Lung cancer appears to result from the interaction between genetic susceptibility of the individual and risk factors in the environment; however, its pathogenesis has not been fully elucidated (3). Smoking is the most important risk factor for lung cancer, but individual lung cancer risk caused by genetic susceptibility has become a major research focus (3). Recently, genome-wide association studies of lung cancer conducted in European and American populations by three different research teams have identified that polymorphisms in the acetylcholine receptor subunit can confer genetic susceptibility to lung cancer (4- 6). Acetylcholine receptors can bind to tobacco carcinogens, such as nicotine and nitrosamines, in the body. Subsequently, activated nicotinic acetylcholine receptors can promote tumorigenic conversion of cells, angiogenesis, and cell growth, thereby contributing to tumor development 7). Among the identified loci of lung cancer susceptibility, polymorphisms in the nicotinic acetylcholine receptor gene CHRNA5, including rs16969968 and rs503464, are closely associated with lung cancer (8- 10). Indeed, these variants influence nicotine addiction and correlate with cancer risk through increased smoking (11). The rs503464 variant (T>A) appears to affect transcription of CHRNA5, offering a potential mechanism for its association with cancer (12). However, association studies have focused solely on European and American populations. Moreover, one polymorphism identified in those studies, rs16969968, occurs less frequently and is not correlated with the occurrence of lung cancer in Asian populations (10). Therefore, in this study a possible association between the CHRNA5 polymorphism rs503464 and lung cancer was investigated using a case-control population of Chinese individuals to determine the relationship between the CHRNA5 polymorphism and genetic susceptibility to lung cancer in China.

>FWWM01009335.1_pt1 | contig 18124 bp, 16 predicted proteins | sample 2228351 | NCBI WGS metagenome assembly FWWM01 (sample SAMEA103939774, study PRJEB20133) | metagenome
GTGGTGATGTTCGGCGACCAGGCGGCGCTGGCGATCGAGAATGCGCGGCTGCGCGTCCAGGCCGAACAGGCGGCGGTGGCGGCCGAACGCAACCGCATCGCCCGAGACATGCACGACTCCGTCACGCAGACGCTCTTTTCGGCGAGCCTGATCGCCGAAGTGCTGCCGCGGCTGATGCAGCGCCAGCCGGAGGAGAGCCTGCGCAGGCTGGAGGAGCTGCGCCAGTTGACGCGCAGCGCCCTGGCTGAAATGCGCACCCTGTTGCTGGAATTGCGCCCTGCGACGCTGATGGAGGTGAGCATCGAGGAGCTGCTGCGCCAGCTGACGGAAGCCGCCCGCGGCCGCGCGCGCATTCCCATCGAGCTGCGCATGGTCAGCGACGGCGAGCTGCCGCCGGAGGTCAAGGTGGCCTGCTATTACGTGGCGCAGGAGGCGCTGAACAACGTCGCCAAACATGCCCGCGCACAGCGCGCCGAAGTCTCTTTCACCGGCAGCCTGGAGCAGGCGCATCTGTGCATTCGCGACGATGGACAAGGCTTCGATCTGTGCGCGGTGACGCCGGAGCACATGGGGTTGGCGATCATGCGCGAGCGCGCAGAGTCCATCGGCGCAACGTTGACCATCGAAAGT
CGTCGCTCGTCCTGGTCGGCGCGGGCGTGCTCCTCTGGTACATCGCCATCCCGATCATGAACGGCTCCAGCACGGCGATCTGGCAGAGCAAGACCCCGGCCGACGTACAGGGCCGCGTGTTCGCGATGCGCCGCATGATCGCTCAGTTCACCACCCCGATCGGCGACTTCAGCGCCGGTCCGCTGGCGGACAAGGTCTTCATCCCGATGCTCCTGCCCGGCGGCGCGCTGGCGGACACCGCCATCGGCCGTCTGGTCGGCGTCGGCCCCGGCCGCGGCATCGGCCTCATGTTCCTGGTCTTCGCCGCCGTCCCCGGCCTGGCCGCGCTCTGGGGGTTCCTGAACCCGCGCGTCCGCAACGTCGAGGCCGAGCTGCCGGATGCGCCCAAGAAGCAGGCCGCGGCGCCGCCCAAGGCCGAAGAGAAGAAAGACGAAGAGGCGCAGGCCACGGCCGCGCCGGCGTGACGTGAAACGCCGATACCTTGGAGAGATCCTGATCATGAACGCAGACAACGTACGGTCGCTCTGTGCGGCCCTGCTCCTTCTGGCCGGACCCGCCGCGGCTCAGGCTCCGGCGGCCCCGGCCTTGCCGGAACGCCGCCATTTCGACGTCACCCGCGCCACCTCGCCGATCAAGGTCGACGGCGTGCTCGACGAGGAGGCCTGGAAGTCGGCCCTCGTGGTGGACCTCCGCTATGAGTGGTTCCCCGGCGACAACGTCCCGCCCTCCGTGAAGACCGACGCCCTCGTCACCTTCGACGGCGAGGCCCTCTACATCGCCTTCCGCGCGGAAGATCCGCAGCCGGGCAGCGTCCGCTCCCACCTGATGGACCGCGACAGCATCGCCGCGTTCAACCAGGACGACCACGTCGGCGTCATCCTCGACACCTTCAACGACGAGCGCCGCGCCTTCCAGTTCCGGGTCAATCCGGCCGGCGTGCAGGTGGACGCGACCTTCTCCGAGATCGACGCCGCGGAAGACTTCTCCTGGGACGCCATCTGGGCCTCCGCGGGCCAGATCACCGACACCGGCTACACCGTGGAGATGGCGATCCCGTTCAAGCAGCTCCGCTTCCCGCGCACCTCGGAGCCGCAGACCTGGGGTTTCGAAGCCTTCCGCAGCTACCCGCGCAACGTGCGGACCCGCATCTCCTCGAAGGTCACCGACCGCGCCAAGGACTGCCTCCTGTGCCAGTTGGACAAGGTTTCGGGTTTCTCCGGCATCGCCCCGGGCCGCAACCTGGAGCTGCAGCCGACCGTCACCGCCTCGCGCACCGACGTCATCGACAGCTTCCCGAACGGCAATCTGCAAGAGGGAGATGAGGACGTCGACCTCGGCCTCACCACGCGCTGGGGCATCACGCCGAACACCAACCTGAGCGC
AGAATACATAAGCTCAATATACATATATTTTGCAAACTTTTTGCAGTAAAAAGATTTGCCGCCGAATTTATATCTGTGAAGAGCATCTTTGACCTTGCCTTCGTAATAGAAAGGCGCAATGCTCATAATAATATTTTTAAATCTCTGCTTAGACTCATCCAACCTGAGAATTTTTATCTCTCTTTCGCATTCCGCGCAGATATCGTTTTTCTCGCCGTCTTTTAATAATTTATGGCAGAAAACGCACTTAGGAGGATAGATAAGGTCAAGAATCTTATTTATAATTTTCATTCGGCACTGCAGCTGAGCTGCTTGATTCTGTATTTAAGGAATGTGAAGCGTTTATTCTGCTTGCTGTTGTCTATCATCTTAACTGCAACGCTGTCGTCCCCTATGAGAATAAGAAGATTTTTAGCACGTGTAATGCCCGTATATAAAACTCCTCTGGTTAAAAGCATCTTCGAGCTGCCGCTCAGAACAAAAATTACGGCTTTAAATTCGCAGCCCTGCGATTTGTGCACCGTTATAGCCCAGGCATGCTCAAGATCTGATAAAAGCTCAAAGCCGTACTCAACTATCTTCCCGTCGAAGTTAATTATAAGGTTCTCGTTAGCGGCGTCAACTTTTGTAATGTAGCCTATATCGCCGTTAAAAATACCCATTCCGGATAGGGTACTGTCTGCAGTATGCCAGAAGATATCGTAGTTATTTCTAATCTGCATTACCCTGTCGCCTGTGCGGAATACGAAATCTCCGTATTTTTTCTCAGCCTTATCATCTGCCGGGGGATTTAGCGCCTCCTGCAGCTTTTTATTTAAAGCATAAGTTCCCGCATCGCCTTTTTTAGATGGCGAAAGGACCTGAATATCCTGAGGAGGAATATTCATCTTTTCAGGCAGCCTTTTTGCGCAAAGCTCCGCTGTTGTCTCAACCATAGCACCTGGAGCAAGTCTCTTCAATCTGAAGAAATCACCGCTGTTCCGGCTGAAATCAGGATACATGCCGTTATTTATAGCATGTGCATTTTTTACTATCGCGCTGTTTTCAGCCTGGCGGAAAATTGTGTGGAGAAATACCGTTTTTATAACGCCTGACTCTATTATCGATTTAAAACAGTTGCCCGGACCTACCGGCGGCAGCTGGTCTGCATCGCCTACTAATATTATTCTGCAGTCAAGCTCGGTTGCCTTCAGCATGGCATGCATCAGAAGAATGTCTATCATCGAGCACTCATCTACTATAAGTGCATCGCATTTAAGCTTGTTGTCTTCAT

Material and Methods

Participants

Samples from cases of primary lung cancer (n = 600) were collected from Jiangsu Cancer Hospital of Nanjing city from January 2008 to February 2011. Another 600 healthy individuals, 444 men and 156 women, who received physical examination at our hospital were selected for a control group. All patients and controls were of the Chinese Han population. Lung cancer patients were included in the study only if they had been diagnosed according to the guidelines of Diagnostic and Treatment Practices of Primary Lung Cancer by the Ministry of Health of the People's Republic of China in 2011 and had no other tumor history. There were 213 cases with adenocarcinoma, 208 with squamous cell carcinoma, 26 with large cell carcinoma, 74 with small cell carcinoma, and 79 cases with other pathological types. Eighty cases were in clinical stage I, 53 were in stage II, 203 in stage III, and 264 in stage IV. Subjects in the two groups were matched for age and gender. Written informed consent was obtained from all participants in this study, or from their family members. The study was approved by the Ethics Committee of the Jiangsu Cancer Hospital.

Epidemiological survey